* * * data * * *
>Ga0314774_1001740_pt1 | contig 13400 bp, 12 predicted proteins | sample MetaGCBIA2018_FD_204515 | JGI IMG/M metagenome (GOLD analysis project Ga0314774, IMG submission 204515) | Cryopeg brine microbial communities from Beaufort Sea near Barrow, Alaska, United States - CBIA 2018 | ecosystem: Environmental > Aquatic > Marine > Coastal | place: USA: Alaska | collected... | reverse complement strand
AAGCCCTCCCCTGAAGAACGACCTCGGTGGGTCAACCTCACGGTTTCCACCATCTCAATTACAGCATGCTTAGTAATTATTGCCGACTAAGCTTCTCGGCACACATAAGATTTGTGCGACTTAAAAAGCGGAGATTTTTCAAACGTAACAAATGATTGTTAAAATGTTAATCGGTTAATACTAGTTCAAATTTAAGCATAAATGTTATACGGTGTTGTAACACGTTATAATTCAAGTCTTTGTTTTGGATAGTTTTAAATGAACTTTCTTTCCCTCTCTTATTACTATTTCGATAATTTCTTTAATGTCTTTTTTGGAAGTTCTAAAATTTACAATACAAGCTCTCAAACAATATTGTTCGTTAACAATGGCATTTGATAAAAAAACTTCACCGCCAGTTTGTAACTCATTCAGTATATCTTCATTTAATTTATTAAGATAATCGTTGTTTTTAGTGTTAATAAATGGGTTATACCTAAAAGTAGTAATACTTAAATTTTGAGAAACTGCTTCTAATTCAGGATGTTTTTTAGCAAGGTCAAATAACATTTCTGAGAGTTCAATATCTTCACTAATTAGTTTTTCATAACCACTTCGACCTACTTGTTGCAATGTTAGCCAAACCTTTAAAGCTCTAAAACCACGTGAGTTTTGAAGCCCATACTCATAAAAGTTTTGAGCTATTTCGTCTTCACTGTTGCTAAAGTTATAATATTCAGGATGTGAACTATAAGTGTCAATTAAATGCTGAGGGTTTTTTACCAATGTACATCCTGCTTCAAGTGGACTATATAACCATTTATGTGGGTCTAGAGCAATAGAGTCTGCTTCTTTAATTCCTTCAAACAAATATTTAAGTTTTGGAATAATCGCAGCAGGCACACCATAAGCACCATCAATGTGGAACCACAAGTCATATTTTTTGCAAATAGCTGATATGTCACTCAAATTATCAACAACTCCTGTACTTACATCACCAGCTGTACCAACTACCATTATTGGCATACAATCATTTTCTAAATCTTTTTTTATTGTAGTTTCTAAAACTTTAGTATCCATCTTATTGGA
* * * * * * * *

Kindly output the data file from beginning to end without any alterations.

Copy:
>Ga0314774_1001740_pt1 | contig 13400 bp, 12 predicted proteins | sample MetaGCBIA2018_FD_204515 | JGI IMG/M metagenome (GOLD analysis project Ga0314774, IMG submission 204515) | Cryopeg brine microbial communities from Beaufort Sea near Barrow, Alaska, United States - CBIA 2018 | ecosystem: Environmental > Aquatic > Marine > Coastal | place: USA: Alaska | collected... | reverse complement strand
AAGCCCTCCCCTGAAGAACGACCTCGGTGGGTCAACCTCACGGTTTCCACCATCTCAATTACAGCATGCTTAGTAATTATTGCCGACTAAGCTTCTCGGCACACATAAGATTTGTGCGACTTAAAAAGCGGAGATTTTTCAAACGTAACAAATGATTGTTAAAATGTTAATCGGTTAATACTAGTTCAAATTTAAGCATAAATGTTATACGGTGTTGTAACACGTTATAATTCAAGTCTTTGTTTTGGATAGTTTTAAATGAACTTTCTTTCCCTCTCTTATTACTATTTCGATAATTTCTTTAATGTCTTTTTTGGAAGTTCTAAAATTTACAATACAAGCTCTCAAACAATATTGTTCGTTAACAATGGCATTTGATAAAAAAACTTCACCGCCAGTTTGTAACTCATTCAGTATATCTTCATTTAATTTATTAAGATAATCGTTGTTTTTAGTGTTAATAAATGGGTTATACCTAAAAGTAGTAATACTTAAATTTTGAGAAACTGCTTCTAATTCAGGATGTTTTTTAGCAAGGTCAAATAACATTTCTGAGAGTTCAATATCTTCACTAATTAGTTTTTCATAACCACTTCGACCTACTTGTTGCAATGTTAGCCAAACCTTTAAAGCTCTAAAACCACGTGAGTTTTGAAGCCCATACTCATAAAAGTTTTGAGCTATTTCGTCTTCACTGTTGCTAAAGTTATAATATTCAGGATGTGAACTATAAGTGTCAATTAAATGCTGAGGGTTTTTTACCAATGTACATCCTGCTTCAAGTGGACTATATAACCATTTATGTGGGTCTAGAGCAATAGAGTCTGCTTCTTTAATTCCTTCAAACAAATATTTAAGTTTTGGAATAATCGCAGCAGGCACACCATAAGCACCATCAATGTGGAACCACAAGTCATATTTTTTGCAAATAGCTGATATGTCACTCAAATTATCAACAACTCCTGTACTTACATCACCAGCTGTACCAACTACCATTATTGGCATACAATCATTTTCTAAATCTTTTTTTATTGTAGTTTCTAAAACTTTAGTATCCATCTTATTGGA